New air quality modeling analysis of the potential White Stallion coal plant predicts dangerous levels of smog for Houston residents
Yesterday, Houston’s Vice Mayor Pro Tem, City Council Member Ed Gonzalez gathered with health and environmental advocates in front of an eighteen-foot inhaler at the reflection pool outside Houston City Hall to release Sierra Club’s new study showing the potential risks to Houston residents of increased ozone smog from the proposed White Stallion coal plant.
“We must do everything in our power to ensure clean air for our families, neighbors and friends,” said Houston Vice Mayor Pro Tem, City Council Member Ed Gonzalez. “The proposed White Stallion Energy Center, if built, would be located just 20 miles outside the Houston-Galveston-Brazoria non-attainment region. I’m concerned that it would put the City of Houston at greater risk for additional bad air days and affect the quality of life for our citizens.”
Sierra Club’s new report, White Stallion’s Potential Impact on Houston Air Quality, prepared by Dr. Tammy M. Thompson with MIT’s Joint Program for the Science and Policy of Global Change finds:
- Ground level ozone concentrations, or smog, measured at air quality monitors in the Houston area and averaged over eight hours, are often above the 84 parts per billion (ppb) limit, a National Ambient Air Quality Standard set by the US Environmental Protection Agency (EPA) in 1997. The Houston area therefore has been designated a “non-attainment” area for ozone and the City will struggle to meet attainment of the 84 ppb ozone standard by the year 2018. The US EPA will announce in mid-2011, a new, health-based standard that will be a value between 60 and 70 ppb.
- White Stallion proposes to release emissions of 4,048 tons/year of Nitrogen Oxides (NOx), 288 tons/year of Volatile Organic Compounds (VOCs), and 5780 tons/ year of Carbon Monoxide (CO) from two stacks that would be located near Bay City in Matagorda County about 75 miles to the Southwest of Houston.
- For the Houston area monitors, the maximum increases in daily peak ozone concentrations averaged over 8 hours and averaged across all days of the episode when ozone values were greater than 70 ppb, 65 ppb, and 60 ppb was 0.03 ppb, 0.04 ppb, and 0.04 ppb respectively.
The potential threat of additional pollution in the Houston area from the proposed White Stallion plant is cause for concern from Houston parents of children and Dr. Stuart L. Abramson.
Dr. Abramson, a member of the Leadership Council for the American Lung Association of the Plains-Gulf Region and a Houston area, board-certified allergist/immunologist and asthma specialist warned of threats to public health from the proposed White Stallion coal plant saying —“There are already substantial health effects seen in sensitive individuals at current levels of ozone air pollution in the Greater Houston area. When our Houston air quality intermittently exceeds the health-based standards, the pollution levels trigger yellow, orange, and red alert status. The additional pollution from projected emissions from the White Stallion power plant, though proposed for 75 miles southwest of Houston, could only exacerbate ozone levels in the Greater Houston area and make it more difficult for sensitive individuals, particularly those with respiratory and cardiovascular disorders.”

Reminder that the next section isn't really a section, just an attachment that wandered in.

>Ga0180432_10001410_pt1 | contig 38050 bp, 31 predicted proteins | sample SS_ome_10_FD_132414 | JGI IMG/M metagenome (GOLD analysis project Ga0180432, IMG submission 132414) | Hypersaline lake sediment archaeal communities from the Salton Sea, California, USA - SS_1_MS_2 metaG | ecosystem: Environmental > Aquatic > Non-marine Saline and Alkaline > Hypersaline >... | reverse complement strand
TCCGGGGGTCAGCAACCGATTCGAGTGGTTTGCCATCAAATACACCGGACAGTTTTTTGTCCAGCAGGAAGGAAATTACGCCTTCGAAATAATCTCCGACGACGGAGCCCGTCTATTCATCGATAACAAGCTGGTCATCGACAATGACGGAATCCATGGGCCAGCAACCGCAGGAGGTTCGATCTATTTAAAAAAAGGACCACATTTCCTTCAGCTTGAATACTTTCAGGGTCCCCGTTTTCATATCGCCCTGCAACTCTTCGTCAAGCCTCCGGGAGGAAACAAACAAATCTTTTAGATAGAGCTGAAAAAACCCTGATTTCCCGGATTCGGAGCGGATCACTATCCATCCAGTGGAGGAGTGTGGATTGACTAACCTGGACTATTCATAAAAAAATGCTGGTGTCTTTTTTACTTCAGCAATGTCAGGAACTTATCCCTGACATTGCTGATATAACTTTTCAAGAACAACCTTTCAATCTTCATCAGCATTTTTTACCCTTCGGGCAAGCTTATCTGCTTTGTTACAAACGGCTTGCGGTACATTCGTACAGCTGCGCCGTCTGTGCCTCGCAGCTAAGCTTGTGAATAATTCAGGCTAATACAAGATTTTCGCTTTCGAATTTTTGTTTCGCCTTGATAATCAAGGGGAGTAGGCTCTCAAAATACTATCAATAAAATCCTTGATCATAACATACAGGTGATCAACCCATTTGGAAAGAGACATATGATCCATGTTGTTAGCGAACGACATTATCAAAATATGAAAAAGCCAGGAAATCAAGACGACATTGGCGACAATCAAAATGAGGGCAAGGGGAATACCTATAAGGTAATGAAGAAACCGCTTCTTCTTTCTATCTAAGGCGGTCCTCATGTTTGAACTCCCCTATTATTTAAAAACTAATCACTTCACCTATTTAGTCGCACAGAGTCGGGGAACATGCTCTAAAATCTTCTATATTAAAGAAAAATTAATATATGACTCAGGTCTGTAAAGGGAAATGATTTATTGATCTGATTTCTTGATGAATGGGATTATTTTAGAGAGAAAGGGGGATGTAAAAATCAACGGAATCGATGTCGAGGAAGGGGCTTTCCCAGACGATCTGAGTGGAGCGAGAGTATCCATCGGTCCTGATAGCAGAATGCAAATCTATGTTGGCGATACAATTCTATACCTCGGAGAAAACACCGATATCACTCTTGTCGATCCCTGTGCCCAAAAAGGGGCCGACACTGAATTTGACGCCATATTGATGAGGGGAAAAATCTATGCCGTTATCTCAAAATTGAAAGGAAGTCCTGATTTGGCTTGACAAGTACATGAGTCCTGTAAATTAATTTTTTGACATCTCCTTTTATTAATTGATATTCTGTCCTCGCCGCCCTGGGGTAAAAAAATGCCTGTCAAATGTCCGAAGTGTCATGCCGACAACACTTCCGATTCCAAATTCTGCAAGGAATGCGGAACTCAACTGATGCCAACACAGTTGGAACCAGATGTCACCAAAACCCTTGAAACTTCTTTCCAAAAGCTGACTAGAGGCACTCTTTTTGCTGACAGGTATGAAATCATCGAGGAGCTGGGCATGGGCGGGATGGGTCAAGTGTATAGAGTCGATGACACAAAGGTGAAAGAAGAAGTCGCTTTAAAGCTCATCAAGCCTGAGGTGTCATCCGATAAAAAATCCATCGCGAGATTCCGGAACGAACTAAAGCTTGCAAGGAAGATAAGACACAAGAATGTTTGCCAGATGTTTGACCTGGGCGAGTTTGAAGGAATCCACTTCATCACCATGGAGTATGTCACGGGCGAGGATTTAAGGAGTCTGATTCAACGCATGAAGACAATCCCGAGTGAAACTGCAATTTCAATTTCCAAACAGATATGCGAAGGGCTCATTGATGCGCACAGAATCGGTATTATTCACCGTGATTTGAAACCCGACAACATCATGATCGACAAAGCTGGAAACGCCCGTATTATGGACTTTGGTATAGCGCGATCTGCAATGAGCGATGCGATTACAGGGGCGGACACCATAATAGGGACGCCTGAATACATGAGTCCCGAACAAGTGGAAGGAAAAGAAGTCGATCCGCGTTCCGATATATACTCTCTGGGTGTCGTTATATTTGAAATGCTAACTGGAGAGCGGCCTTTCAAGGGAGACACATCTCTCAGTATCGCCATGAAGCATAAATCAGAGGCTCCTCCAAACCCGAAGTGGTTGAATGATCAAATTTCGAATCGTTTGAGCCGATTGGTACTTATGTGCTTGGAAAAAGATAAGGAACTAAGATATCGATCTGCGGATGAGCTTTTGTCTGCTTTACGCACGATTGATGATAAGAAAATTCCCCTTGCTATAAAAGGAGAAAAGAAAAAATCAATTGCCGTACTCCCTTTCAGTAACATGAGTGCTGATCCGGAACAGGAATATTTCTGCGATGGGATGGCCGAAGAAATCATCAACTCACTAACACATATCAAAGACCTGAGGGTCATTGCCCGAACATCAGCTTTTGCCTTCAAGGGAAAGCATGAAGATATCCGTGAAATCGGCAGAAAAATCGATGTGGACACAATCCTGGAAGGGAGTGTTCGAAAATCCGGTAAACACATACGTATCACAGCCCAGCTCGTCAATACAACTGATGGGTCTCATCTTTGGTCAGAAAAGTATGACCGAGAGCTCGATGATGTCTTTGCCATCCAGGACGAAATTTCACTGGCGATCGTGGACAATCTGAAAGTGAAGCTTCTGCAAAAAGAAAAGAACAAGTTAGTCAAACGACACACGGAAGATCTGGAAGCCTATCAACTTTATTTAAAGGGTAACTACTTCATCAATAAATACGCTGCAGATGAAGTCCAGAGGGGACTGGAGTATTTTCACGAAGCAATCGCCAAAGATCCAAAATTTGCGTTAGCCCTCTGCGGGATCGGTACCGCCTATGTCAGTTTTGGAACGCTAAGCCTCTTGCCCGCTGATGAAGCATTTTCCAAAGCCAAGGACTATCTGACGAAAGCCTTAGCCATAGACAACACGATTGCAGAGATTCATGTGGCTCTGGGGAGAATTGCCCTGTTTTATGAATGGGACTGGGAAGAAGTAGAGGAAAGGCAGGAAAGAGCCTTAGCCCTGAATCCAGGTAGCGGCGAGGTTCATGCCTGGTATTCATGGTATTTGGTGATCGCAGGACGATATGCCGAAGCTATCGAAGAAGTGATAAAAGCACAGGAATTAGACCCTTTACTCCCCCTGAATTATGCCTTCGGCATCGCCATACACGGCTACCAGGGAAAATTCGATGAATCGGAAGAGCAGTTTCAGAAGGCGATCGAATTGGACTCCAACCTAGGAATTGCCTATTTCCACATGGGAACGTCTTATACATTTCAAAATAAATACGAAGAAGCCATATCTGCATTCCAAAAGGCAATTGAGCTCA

Lydia Avila, Conservation Organizer with the Sierra Club’s Beyond Coal Campaign, “The last thing Houston needs is another source of pollution that’s going to put our community in even greater risk of health problems. It’s time for the City of Houston to take a real stand against the proposed White Stallion coal plant and be an even bigger advocate for clean energy.”
Background Information – White Stallion Facing Obstacles
Although the Texas Commission on Environmental Quality gave White Stallion a permit, the permit was remanded after a legal challenge showed that White Stallion filed multiple and conflicting plot plans to different governmental agencies.
The proposed White Stallion coal plant faces obstacles and may not be built:
- Air permit remanded back to TCEQ
- 404 Permit from U.S. Army Corps of Engineers
- Waste Water Permit from TCEQ
- Water contract from LCRA
- Other economic obstacles
Posted by Donna Hoffman, Communications Coordinator, Lone Star Chapter of the Sierra Club. Thanks Jared Pesseto, Sean, and Ben for inflating that humongous inhaler hand in front of Houston City Hall.
Check out the photo album on the Texas Sierra Club page on Facebook!